OFFICIAL: Ares I is not dead says spaceflight review chairman

by | Jul 17, 2009 | Seradata News | 2 comments

Unsurprisingly despite various reports on the blogosphere that Ares I is dead, or toast as some people like to call it, the rocket is very much still in the running according to Review of US human spaceflight plans committee chairman Norman Augustine in his progress report telecon to the media today

It did seem a bit odd when the first reports started to emerge about Augustine’s committee asking for alternatives to NASA’s Ares I crew launch vehicle. That was because looking at alternatives to that and the Ares V cargo launch vehicle is the whole point of the review

And we have known about that from the very beginning and at the 17 June meeting DIRECT and Heavy Lift Vehicle and others had their time to make their claims

What Augustine did say seems to repeat what he said to the NASA Advisory Council according to this blog post – link care of Clark Lindsey’s excellent – and more

During the 17 July telecon Q&A he started out saying that he expected to be able to give insights “in a couple of weeks” into the constraints his team would consider when drawing up the options they would supply NASA and the White House with

Hyperbola did not get to ask a question during the telecon but the most interesting questions centred around the idea of alternatives to the Ares rockets. Augustine said of the committee’s views on Ares I, “It would be completely wrong to say Ares is dead in the water.”

He also said that the committee has looked at various derivatives of Ares and NASA’s associate administrator for programme analysis and evaluation Mike Hawes, when he spoke during the telecon, explained that the panel had told the agency that it would consider variations on Constellation presented to it but he did not have any detail on those proposals

On particular technical questions Augustine said that NASA and Aerospace Corporation were helping the committee and that Shuttle safety issues were also of interest

As this was a progress report Augustine was asked about the likely options his committee might give and he said that he expected to give options that had “a variety of goals” bywhich he meant destinations such as near Earth objects, the Moon and Mars

As for what options would be proposed to realise such goals Augustine spoke of there being “nothing specific yet,” but the options would be driven by budget considerations, and different budgets that would change the schedules of programmes would be included, and other options would be “performance levels” related though what that meant wasn’t clear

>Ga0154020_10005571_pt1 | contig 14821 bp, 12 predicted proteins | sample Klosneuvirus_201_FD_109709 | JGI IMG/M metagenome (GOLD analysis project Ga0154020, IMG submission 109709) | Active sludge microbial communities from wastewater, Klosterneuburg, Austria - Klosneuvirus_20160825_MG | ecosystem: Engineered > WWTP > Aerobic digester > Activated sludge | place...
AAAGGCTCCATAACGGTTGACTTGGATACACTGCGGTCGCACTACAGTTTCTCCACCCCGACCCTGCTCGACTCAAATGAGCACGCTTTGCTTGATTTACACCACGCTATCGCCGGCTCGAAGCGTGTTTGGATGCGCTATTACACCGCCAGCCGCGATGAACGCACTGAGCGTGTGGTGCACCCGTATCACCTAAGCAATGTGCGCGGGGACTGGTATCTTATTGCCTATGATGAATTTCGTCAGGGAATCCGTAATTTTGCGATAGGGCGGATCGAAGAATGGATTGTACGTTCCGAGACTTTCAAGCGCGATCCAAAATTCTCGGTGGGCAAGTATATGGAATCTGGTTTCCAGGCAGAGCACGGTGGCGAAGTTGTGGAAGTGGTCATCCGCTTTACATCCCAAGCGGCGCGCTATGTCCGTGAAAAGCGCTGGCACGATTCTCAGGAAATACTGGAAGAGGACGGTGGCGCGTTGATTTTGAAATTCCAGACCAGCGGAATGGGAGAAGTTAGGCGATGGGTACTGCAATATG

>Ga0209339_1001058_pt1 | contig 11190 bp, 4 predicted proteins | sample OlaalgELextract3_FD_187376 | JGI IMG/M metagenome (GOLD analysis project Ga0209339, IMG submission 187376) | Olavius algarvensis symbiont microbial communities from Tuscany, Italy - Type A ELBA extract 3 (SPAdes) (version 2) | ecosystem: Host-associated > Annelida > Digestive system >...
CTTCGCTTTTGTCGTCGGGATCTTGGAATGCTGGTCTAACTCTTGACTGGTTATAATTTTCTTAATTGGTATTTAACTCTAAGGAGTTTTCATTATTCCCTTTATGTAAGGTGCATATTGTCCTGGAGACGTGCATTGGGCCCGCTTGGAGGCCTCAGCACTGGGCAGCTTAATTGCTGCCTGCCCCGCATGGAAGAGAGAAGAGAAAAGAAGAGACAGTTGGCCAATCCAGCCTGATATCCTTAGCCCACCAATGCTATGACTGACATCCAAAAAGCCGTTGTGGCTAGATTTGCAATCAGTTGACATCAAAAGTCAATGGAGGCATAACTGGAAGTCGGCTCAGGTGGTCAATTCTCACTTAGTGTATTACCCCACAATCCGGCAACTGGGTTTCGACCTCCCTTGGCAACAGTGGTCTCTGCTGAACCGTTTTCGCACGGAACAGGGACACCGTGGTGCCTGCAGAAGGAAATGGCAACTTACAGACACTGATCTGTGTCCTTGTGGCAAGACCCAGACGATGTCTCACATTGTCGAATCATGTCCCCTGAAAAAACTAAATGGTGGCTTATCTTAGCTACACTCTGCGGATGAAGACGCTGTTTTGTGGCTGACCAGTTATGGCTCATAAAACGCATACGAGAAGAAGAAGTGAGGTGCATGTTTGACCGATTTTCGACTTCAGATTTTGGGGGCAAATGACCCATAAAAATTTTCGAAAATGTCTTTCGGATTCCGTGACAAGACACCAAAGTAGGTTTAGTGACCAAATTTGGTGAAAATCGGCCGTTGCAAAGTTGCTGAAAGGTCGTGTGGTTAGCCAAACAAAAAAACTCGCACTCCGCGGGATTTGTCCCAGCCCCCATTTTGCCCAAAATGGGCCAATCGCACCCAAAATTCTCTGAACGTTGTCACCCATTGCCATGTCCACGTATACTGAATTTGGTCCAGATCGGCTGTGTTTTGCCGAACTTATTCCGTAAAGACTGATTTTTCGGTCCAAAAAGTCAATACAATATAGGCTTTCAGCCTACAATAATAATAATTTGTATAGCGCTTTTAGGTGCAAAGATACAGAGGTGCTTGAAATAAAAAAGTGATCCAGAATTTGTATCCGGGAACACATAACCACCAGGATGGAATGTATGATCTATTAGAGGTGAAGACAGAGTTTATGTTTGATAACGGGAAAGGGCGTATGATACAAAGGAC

Then he mentioned options on the impact of “when and what one does with Ares V,” which probably means delaying Ares V to pay for International Space Station (ISS) exploitation beyond 2015. And he talked about options for changing crew compliments on Orion, reflecting NASA’s ongoing review of its plans for the crew exploration vehicle

International options were mentioned and this could be how you would realise a Moon, Mars goal with increased international involvement while NASA has a flat budget

Finally his committee is clearly looking at all the possible uses of commercial vehicles. Augustine talked about examining not only the “newer companies,” as he referred to Orbital Sciences and Space Exploration Technologies, delivering ISS cargo but also to them delivering to “staging points” beyond low Earth orbit (LEO) but he expected much of the committee’s focus to be on the Commercial Resupply Services programme NASA has for ISS cargo

Human rating the Orbital, SpaceX vehicles was also mentioned as something to look at and new upper stages, which maybe a reference to SpaceX’s Raptor plans, or Evolved Expendable Launch Vehicles?

Augustine also clarified when his committee would deliver its report with some options, that being the end of August and that his committee would work for 90-days, 30 less than the 120 its charter mandated it for. Augustine did not know when the Office of Science and Technology Policy, which legally ordered the review, and the White House and NASA would come to some sort of decision based on the report

While all of this goes on of course NASA continues its work on Ares I, with this latest [June] video dated 9 July 2009 on the NASAtv Youtube website

However the 45th Space Wing study that NASAWatch has made public could be seen as mark against the Ares I would it not be for the fact that no Space Shuttle solid rocket booster has ever exploded and only the 1986 Space Shuttle Challenger accident saw them terminated in flight

Exploration Systems Mission Directorate associate administrator Doug Cooke made a comment at the 17 June Augustine meering about the SRBs from the Challenger disaster saying that, “[They]…looked at how the boosters came part, and they tended to fly sideways more than they did up” but it wasn’t clear if he was describing their uncontrolled flight after Challenger exploded or terminated SRBs’ debris velocities

Like oscillation the abort fratricide issue will no doubt hang over Ares I for some time to come

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